Picture: GCIS
Picture: GCIS

As we all look forward to the Mandela Day celebrations, it may be worthwhile to shift our focus and relook at what can be done by the government, business, organised labour and the public to fight the scourge of unemployment, poverty and inequality faced by Africans, particularly blacks in our country.

To concur with the Thuma Mina spirit, former president Kgalema Motlanthe was spot on when he called on all leaders to be bold and selfless, and to take time to serve their communities through volunteer programmes, without using public funds. Men and women in leadership positions are encouraged to follow in the footsteps of our political heroes and heroines who dedicated their lives to the betterment of our people. Volunteerism and mentorship programmes, especially in rural schools, would at the end of all result in imparting a sense of responsibility to the young, which will then free them from hunger and poverty.

At the centre of this is the initiative undertaken by the departments of agriculture, land reform & rural development officials in the Gauteng province to volunteer their time and services in the cleaning, painting project at Thuto Bokamoso Primary School on the outskirts of Randfontein. If all of us together with the government, business and organised labour could work together for the prosperity of our country by investing our time and resources to tackle SA’s challenges then we can have a good story to tell.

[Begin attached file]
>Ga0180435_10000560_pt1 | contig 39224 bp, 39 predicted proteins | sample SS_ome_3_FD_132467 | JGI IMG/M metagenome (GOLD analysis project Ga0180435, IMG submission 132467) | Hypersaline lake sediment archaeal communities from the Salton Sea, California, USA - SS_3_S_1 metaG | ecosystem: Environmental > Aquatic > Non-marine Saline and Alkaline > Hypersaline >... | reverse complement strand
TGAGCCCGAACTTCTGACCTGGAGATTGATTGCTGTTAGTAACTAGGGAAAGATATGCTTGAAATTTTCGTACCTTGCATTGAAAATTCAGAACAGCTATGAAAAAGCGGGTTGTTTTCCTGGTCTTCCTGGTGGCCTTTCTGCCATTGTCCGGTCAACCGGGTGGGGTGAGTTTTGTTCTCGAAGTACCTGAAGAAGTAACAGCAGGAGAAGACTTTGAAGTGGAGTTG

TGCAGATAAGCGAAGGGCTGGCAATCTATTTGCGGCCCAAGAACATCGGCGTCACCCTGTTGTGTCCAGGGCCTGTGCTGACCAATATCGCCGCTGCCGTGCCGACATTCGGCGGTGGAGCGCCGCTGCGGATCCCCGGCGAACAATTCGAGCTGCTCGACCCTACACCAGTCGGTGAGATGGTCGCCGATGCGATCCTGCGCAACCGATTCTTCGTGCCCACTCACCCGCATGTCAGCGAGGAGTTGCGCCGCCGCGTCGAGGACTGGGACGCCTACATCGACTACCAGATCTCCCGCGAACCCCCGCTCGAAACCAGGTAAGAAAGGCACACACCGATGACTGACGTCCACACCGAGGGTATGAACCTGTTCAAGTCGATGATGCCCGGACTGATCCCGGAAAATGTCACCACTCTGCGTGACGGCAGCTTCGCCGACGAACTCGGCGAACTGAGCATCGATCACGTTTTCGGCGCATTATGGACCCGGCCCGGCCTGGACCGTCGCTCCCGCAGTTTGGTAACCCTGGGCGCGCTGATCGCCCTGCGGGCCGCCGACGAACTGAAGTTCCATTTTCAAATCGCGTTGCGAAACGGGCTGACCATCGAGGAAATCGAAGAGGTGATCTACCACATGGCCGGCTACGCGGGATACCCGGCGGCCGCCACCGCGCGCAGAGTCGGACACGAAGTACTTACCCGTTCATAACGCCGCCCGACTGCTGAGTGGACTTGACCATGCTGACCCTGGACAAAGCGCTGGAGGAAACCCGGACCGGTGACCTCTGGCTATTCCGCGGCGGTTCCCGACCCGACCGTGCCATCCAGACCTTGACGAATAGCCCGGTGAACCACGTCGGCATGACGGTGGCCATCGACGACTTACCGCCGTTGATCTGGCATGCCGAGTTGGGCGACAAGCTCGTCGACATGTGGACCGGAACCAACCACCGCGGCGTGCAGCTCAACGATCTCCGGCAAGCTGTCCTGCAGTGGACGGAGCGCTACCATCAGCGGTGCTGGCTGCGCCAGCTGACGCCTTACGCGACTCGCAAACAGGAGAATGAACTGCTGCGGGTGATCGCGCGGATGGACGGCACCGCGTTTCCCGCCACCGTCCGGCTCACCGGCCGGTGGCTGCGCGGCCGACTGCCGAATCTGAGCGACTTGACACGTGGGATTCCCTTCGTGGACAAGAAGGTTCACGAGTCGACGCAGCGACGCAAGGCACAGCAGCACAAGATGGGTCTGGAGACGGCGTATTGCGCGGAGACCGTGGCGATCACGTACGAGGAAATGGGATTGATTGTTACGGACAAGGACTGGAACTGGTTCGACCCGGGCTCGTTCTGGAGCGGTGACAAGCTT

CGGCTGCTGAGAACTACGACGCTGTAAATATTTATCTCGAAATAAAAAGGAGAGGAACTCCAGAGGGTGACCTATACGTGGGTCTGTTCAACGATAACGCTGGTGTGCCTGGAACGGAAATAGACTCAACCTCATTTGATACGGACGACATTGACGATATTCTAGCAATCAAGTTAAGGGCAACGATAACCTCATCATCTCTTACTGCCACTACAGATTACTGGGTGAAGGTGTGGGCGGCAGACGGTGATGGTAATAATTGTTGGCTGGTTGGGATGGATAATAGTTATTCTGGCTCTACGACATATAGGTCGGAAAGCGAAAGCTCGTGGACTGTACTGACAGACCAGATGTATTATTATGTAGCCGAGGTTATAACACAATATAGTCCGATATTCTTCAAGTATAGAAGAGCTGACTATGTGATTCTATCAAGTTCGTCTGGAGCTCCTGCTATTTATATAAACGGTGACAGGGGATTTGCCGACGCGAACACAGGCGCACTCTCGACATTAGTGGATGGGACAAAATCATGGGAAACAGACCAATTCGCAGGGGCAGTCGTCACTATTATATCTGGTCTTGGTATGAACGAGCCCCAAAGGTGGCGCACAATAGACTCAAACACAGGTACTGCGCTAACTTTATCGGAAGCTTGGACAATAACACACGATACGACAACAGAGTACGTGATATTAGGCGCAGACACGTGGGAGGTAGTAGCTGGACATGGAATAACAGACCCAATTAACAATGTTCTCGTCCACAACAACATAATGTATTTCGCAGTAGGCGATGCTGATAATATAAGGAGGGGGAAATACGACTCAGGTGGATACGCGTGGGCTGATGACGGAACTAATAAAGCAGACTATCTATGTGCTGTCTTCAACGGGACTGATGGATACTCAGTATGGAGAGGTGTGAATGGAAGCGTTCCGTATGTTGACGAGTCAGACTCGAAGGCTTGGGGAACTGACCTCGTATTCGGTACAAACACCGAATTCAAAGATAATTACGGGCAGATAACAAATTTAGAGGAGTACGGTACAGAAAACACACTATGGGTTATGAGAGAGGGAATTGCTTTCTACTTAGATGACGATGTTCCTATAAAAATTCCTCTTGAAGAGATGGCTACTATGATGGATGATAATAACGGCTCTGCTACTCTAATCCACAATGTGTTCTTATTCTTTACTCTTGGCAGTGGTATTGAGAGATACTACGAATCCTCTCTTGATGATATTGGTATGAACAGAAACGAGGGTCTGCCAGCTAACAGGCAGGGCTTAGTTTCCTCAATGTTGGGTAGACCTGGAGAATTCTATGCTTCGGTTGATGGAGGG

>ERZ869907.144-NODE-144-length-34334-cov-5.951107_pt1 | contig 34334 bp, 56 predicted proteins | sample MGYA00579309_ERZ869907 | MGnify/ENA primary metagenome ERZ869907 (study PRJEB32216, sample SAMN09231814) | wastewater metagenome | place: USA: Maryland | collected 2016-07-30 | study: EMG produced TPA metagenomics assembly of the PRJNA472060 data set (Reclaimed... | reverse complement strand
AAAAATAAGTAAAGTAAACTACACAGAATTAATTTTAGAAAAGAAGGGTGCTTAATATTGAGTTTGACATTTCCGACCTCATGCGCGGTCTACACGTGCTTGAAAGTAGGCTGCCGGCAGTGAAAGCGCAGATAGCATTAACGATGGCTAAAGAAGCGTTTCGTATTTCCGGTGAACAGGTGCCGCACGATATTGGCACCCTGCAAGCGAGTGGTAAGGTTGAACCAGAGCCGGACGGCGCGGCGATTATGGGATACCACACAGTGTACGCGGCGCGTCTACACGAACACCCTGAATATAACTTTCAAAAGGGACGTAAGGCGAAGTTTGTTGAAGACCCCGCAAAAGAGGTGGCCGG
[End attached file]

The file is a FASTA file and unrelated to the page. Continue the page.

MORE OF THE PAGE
I challenge all government entities, the private sector and nongovernmental organisations to go around and identify crumbling and ill-equipped rural and township schools to start educational workshops or free classes on a monthly basis outside calendar events such as Mandela Day. This could have a symbiotic effect in emancipating our people as well as adding impetus to the government’s National Development Plan vision 2030.                                                

Rankepile Khomo